Both of these things, land use and transportation, are more easily accomplished in a larger governmental jurisdiction. The primary opposition to land use is NIMBY – “I don’t want to look up at the Ashby high-rise while I’m mowing my lawn.” The primary opposition to transportation infrastructure is, again, NIMBY – “I don’t want to live next to this freeway.” The latter is somewhat more understandable, since freeways generate noise and pollution externalities that residential towers don’t. But in both cases you’re pitting NIMBY concerns against regional concerns. The larger a city you have, the more diluted the NIMBY voices are within the overall governmental framework.

About the only way to screw this up is to devolve decision-making authority to sub-units. DC and NYC do this with zoning decisions, which is sort of exactly why DC and NYC have ludicrous zoning policy. By contrast, Houston’s super neighborhoods are strictly advisory bodies. If you had any doubts you can check out the official site which uses the words “stakeholder,” “plan,” and “priority” twice each in the span of three paragraphs. Anytime you see those words, you know that no actual, real decisions are being made. And that’s the right way to do it.

13 thoughts on “Reason #763 why Houston is prosperous.”

  1. The larger a city you have, the more diluted the NIMBY voices are within the overall governmental framework.–this is not necessarily true, as some voices are more powerful–louder–than others. Even in Houston.

  2. This is necessarily true.

    Those more powerful/louder voices would be even more more powerful in a smaller city.

  3. Great vision by the annexation founder Oscar Holcombe. We are very “free market” type people and if someone wants governmental controls over what you can and cant do with your real estate, move to Dallas or Austin

  4. Boston is even worse. The city is geographically small, and fractured into tiny neighborhoods that make it difficult to do anything. Leave the city and you’re into small municipal fiefdoms. One of the nice things about LA (both the city and the county) is that they are large enough, in terms of geography and population, to actually be able to move on their own and make a difference.

  5. One of the differences between Phoenix and Houston is that there’s North Gateway Village and Desert View Village, both are which vastly underdeveloped and mostly desert. By contrast, Houston has the Addicks Reservoir and the George Bush Park, which are two large, undeveloped areas in town but much smaller than the deserts in Phoenix’s city limits; therefore, the reason why Houston is denser is because Phoenix has more undeveloped desert–not zoning. Take a look at Google Maps with city boundaries and you’ll see what I mean.

  6. Surprised why you didn’t cover Detroit. The Detroit population has been imploding for years, but it does have a few unique features: for an Eastern city, the city limits are huge–Manhattan, San Francisco, and Boston could all fit rather comfortably within it, and it still has a density of about 6500 per square mile, down from 13,000 in the golden years.

  7. Not sure how you’re estimating your figure of 6000 people/mi^2 inside the Beltway (or maybe I’m misunderstanding you), even if it is a rough calculation.

    According to the 2010 Census, there are 469,051 people living inside the Loop, and 1,597,359 between the Loop and the Beltway, for a total of 2,066,410 people living inside the Beltway. Roughly, the area inside the Beltway is 535 square miles, giving an population density of 3,862/mi^2.

    This is less than the 4,288 for the City of Portland and far less than 5400 for San Jose. For the ” Inner-Belt” to be as dense as San Jose is, it would need an extra 825,000 people living there. This undermines the assertion that the Inner-Belt is particularly dense.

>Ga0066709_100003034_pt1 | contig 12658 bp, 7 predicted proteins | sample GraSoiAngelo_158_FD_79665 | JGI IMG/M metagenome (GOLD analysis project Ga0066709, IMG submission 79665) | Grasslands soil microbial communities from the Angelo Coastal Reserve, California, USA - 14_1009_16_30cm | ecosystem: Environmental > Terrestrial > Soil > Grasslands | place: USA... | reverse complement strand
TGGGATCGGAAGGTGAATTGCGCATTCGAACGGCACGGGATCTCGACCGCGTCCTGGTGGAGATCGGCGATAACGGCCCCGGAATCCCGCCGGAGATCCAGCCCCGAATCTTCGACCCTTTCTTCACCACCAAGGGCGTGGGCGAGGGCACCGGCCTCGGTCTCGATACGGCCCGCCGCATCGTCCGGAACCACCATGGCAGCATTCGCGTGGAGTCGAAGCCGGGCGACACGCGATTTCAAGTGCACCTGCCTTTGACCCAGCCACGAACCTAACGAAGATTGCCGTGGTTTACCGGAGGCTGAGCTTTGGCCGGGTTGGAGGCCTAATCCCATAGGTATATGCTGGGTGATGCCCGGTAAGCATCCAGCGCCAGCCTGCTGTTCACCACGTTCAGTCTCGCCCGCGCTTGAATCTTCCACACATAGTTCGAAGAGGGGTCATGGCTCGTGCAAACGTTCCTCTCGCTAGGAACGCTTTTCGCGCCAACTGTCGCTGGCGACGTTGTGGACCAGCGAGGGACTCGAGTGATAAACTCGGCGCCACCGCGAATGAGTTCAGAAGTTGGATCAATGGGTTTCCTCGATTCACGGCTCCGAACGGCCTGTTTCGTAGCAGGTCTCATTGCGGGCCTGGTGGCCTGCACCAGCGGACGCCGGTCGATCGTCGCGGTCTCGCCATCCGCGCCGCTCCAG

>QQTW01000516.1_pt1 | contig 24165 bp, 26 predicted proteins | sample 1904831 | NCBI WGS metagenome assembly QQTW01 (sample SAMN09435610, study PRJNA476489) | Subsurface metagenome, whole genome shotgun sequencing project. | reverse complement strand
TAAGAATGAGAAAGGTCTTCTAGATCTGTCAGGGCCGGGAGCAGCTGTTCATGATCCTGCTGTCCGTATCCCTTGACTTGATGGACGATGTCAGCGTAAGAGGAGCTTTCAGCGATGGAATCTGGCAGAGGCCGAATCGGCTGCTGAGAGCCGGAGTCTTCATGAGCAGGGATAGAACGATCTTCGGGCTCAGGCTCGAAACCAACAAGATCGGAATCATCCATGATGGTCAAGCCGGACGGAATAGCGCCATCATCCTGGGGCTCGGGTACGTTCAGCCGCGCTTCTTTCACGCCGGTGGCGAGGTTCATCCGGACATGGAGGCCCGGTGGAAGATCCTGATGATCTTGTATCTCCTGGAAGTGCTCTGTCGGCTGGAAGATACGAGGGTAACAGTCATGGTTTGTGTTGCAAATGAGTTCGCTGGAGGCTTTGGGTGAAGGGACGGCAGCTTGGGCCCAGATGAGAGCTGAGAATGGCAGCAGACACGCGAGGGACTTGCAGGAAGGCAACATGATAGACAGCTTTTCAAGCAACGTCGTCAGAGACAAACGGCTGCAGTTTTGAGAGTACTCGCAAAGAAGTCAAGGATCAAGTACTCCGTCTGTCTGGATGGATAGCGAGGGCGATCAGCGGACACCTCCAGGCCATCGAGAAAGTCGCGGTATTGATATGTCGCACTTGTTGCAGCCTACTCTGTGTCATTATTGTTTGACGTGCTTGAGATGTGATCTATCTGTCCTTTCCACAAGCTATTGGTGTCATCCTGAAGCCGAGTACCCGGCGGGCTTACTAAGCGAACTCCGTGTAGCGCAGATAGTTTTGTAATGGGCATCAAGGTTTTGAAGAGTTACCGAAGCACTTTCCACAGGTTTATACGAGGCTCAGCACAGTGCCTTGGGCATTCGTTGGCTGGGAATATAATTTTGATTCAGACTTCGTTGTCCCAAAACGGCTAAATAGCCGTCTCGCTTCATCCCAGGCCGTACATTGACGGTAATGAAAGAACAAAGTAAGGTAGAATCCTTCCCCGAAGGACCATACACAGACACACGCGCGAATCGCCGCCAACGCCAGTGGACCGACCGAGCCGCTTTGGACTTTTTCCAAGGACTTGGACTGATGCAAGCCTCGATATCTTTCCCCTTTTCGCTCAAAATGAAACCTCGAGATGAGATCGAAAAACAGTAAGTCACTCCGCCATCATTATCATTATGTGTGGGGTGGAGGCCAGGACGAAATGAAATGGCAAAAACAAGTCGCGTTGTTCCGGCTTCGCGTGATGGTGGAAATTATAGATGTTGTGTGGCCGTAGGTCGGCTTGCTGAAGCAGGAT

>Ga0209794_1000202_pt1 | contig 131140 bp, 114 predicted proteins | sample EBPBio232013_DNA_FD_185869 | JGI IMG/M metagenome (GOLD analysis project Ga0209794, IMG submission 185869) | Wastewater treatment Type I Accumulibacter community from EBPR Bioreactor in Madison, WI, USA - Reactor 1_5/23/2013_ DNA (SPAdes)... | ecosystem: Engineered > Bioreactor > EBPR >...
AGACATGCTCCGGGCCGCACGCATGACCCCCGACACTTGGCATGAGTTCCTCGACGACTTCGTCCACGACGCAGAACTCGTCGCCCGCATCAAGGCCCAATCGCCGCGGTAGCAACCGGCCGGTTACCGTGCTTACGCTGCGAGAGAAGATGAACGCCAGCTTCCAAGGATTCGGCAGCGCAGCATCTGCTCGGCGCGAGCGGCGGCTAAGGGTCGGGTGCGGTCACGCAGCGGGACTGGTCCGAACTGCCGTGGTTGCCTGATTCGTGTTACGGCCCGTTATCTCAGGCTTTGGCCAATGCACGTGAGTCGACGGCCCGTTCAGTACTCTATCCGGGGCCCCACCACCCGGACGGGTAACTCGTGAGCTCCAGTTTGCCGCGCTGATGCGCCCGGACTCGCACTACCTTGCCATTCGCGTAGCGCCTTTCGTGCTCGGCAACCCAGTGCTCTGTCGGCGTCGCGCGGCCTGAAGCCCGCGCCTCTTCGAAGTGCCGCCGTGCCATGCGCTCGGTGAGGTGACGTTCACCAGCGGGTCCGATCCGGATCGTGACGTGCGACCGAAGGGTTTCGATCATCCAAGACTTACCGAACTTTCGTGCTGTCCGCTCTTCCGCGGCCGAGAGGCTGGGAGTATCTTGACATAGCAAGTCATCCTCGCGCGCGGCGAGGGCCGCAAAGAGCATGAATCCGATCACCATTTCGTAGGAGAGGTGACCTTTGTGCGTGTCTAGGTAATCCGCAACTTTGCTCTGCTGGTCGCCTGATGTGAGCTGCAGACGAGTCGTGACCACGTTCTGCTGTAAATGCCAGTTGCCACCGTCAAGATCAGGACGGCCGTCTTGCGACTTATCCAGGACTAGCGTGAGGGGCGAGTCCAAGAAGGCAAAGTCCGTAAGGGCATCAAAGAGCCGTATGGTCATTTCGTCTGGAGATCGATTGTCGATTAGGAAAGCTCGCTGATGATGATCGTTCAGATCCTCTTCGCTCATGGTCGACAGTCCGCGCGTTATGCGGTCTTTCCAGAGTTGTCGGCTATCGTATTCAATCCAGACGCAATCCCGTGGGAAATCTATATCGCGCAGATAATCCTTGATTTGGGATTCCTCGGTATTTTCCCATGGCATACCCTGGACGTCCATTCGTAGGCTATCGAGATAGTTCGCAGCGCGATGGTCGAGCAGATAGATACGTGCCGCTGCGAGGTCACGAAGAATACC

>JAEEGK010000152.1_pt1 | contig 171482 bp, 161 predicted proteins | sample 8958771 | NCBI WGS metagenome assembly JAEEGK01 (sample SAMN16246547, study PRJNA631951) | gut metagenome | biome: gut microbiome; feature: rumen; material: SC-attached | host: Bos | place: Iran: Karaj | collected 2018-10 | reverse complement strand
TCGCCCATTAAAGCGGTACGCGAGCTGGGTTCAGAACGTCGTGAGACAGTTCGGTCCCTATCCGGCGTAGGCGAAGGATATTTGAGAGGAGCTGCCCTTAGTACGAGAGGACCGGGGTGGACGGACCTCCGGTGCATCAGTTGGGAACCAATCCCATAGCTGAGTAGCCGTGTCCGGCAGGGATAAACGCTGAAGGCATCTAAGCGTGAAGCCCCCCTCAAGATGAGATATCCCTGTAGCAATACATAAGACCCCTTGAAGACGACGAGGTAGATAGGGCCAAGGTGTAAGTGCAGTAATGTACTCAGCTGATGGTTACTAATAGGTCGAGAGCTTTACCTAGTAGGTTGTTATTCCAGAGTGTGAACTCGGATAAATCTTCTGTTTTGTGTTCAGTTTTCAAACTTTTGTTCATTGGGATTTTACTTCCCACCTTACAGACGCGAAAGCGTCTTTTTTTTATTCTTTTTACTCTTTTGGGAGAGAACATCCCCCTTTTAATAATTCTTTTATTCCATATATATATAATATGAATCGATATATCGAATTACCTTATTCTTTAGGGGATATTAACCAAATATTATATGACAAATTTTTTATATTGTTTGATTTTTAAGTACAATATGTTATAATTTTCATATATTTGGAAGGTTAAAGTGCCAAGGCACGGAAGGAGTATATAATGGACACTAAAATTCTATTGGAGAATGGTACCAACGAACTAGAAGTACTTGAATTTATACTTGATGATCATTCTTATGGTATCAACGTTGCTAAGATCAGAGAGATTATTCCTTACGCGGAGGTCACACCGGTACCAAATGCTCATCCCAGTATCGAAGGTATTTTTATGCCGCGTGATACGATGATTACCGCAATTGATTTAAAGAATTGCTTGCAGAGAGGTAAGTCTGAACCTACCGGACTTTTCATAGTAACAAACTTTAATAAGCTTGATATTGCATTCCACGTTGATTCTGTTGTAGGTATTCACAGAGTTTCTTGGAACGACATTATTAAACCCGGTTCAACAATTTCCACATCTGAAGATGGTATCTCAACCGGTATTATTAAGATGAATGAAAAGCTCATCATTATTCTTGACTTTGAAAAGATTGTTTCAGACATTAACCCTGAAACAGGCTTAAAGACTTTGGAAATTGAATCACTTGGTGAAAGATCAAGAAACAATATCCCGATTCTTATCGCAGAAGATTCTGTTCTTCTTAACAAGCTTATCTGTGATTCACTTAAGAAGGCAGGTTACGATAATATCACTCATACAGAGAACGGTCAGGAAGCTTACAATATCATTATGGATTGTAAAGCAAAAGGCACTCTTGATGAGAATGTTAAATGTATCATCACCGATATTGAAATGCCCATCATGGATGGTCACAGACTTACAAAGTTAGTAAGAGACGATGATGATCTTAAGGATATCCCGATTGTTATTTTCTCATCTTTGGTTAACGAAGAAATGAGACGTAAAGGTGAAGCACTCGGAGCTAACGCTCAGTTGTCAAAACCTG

8. I think your numbers are probably pretty close to reality. When I wrote “inside Beltway 8” I was intuitively thinking “developed area inside Beltway 8,” which would be 610 plus a broad irregular arc that includes South Park, Sharpstown, Long Point, Acres Homes, and Kashmere.

    What I really would like to do is use the 2010 Census Data to determine a “maximum geographical extent” of a number of sub-Houstons of varying densities. But none of the census data that I’ve been able to download has the area of the tracts or blocks, so I can’t compute density with any kind of accuracy.

  9. Your annexation thesis was advanced by urban scholar David Rusk back in the 90’s in at least two books–Cities Without Suburbs and Baltimore Unbound. It makes sense so long as you assume the city center is poor and the suburbs are prosperous. That’s been the American pattern for decades, but it’s not the pattern in the rest of the world. And there’s fairly strong evidence that at least in some cities–Boston, Washington, San Francisco–the center is becoming pretty prosperous. If that’s the case then a city doesn’t need to massively annex to be prosperous on a per capita basis.

    For your example of Philadelphia (and similarly situated cities), however, there aren’t enough “gentry” in the city center to balance out all the poor people in the second ring. Then the suburbs around it really do act like a choke collar–like Chicago’s name for the suburbs, “collar counties”. Combat over resources occurs in regional agencies, among other places.

    It does seem that cities that are large in absolute population can have more activist governments. New York does a lot of things that other cities don’t, caused by more than just the fact that 5 counties are contained within it. Los Angeles isn’t quite on New York’s level but still has a lot of capacity. I am a supporter of activist cities–depending on what they’re doing–but of course not everybody is.

  10. I don’t think “prosperity on a per capita basis” means anything. Warren Buffet and Jeff Bezos and Tim Cook could all move onto the same farm and incorporate, but that wouldn’t be an actual city, it’d just be a farm with a bunch of rich guys on it.

    In the case of SF there are a lot of very high-income jobs there which means there are a lot of very-high-income people, but a substantial chunk of that money is just poured right back into inflated housing costs which just accrues as rents to incumbent landowners. If you kept SF’s high-tech cluster but reduced the cost of living to Houston levels you’d have a lot more cash floating around which would then be reinvested in all sorts of things, new business ventures, new developments, what have you. The place would explode.